I don't understand this. Do you mean pianos are tuned in ET and saxes are tuned in JI? I thought most instruments are tuned in ET.
 

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I believe a functional guideline could be stated simply that when playing with a keyboard accompaniment that the equal tempered pitches be used by all of the wind and stringed instruments. When winds and strings are playing without a keyboard accompaniment or are not playing a unison passage with a mallet percussion instrument then performers should strive for just tuning when playing 3rd's, 6th's, and 7th's on all harmonies that are held long enough that the intonation is critical to a skilled listener of the piece.
 

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Discussion Starter #6
Thanks to all. This is useful and reassuring. The link from hakukani to the essay on string quartet tuning opens up a rich vein of info. Makes me excited about hooking up with a sax quartet some day, and also about listening better to chamber groups.
 

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Discussion Starter #7
I don't understand this. Do you mean pianos are tuned in ET and saxes are tuned in JI? I thought most instruments are tuned in ET.
I'm far from an expert but I can offer what I've read from some of the master players such as Londeix, Sinta, and Rascher for example, and from technical wizards, that no saxophone is ever more than approximately "in tune." The player must learn to imagine or pre-hear good intonation and then learn how to produce that through the instrument. Some have said that the saxophone may be the most flexible musical instrument. It seems clear its flexibility includes intonation. Both equal temperament tuning and just intonation tuning are well within the scope of what can be accomplished with a saxophone. Someone more expert than I am would have to speak to whether the saxophone is designed to better support equal temperament or just tuning.
 

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@jaspire: Thanks for your answer.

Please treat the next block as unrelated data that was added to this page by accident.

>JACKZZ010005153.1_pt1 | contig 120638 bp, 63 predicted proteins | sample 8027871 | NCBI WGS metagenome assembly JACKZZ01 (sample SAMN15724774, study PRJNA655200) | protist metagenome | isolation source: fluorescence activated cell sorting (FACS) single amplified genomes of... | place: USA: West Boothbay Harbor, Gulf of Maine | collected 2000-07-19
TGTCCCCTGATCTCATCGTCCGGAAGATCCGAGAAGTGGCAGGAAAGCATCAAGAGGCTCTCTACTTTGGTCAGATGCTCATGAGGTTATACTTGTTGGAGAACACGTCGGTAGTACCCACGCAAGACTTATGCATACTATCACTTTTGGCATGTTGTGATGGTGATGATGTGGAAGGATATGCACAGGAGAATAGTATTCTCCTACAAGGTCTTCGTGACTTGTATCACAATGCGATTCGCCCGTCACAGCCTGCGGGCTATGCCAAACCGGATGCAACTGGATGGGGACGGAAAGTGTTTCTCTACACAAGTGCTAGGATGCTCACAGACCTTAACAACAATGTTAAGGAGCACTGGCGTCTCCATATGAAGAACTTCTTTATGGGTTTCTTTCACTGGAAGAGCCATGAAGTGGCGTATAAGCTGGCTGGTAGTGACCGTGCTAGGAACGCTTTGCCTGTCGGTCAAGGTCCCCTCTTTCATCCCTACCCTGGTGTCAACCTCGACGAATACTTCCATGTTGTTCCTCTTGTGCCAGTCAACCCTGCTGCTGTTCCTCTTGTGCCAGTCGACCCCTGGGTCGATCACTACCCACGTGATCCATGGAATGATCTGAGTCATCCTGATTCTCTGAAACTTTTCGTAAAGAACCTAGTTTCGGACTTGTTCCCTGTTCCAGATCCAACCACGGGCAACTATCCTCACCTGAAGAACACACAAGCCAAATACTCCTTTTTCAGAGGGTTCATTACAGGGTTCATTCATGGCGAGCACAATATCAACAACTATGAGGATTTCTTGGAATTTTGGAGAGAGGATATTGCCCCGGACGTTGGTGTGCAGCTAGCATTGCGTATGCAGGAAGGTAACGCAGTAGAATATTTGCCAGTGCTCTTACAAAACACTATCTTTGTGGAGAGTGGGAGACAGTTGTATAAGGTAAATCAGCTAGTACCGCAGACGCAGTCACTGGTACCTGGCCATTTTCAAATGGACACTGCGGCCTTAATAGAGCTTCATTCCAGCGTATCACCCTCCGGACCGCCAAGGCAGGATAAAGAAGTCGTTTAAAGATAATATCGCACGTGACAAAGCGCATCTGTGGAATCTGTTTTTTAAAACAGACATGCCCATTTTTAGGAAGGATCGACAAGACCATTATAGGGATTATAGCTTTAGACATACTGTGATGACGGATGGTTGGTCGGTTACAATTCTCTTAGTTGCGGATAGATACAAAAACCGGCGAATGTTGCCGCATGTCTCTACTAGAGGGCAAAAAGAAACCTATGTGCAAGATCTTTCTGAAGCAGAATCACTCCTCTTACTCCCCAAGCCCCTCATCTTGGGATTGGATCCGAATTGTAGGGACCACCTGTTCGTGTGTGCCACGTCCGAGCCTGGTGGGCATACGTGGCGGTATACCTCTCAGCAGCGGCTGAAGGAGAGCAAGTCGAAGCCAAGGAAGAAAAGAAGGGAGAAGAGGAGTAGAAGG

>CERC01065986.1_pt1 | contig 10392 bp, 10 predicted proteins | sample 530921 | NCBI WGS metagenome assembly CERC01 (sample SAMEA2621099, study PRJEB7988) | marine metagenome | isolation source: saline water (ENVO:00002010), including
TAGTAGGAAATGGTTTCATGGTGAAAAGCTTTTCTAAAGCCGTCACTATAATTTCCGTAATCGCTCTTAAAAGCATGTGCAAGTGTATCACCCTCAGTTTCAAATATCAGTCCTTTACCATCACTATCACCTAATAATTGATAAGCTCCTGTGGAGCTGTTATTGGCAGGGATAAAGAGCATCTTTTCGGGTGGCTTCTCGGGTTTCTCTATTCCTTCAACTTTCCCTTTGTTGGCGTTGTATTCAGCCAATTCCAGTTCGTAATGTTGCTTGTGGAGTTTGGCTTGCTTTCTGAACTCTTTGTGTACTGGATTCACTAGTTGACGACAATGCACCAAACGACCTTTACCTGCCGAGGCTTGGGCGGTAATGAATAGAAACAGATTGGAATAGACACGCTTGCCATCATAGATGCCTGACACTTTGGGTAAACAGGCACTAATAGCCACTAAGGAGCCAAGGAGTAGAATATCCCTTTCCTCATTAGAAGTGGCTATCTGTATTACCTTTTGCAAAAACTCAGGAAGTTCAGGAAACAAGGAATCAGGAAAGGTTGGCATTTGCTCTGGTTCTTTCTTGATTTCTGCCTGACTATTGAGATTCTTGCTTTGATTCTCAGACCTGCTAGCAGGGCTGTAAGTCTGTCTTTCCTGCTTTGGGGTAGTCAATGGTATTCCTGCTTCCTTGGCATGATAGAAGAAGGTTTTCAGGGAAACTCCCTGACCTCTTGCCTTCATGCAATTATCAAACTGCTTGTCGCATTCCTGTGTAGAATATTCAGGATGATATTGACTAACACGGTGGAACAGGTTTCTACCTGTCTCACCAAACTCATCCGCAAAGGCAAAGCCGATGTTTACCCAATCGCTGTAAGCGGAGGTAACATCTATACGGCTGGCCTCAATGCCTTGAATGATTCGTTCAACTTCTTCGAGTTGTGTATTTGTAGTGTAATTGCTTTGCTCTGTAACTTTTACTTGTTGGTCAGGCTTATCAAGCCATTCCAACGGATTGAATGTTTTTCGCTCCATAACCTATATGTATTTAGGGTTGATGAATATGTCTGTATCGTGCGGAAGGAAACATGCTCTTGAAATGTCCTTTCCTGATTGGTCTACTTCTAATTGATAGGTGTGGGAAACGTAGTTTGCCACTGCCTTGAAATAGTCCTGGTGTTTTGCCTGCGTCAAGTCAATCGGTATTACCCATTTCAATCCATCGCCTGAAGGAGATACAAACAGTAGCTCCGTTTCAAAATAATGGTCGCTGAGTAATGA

The scenario I got from your initial question is that saxes must be tuned in JI, thus not compatible with normally ET-tuned piano.
Maybe I can input a few things...
a) ET and JI are two different tuning systems, but for two or more instruments to play in tune, I think they simply have to use the same (or at least compatible) system.
b) I agree that it's the player who plays in tune, not the sax. As you mentioned both ET and JI are accomplishable with a sax. So I think if two saxes are to be played with a piano tuned in ET, the players should tune the saxes in ET, not JI.
c) I really think modern saxes are designed to be tuned in ET - to make it easiest to tune in ET. Whether they're successful or not is another issue.

I hope I could offer some help.

R.-
 

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I think what it really comes down to is using your ear. Easier said than done, of course.
 

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I think what it really comes down to is using your ear. Easier said than done, of course.
JL - you and Rooty hit it dead on. All the "book-learnin" :) in the world won't help here. Just keep plugging away at playing in tune, and it will pay off. "Critical listening" to any music will help too. Also simple matching your tuning to a tone will help but somehow that sounds a bit too much like work...
 

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JL - you and Rooty hit it dead on. All the "book-learnin" :) in the world won't help here. Just keep plugging away at playing in tune, and it will pay off. "Critical listening" to any music will help too. Also simple matching your tuning to a tone will help but somehow that sounds a bit too much like work...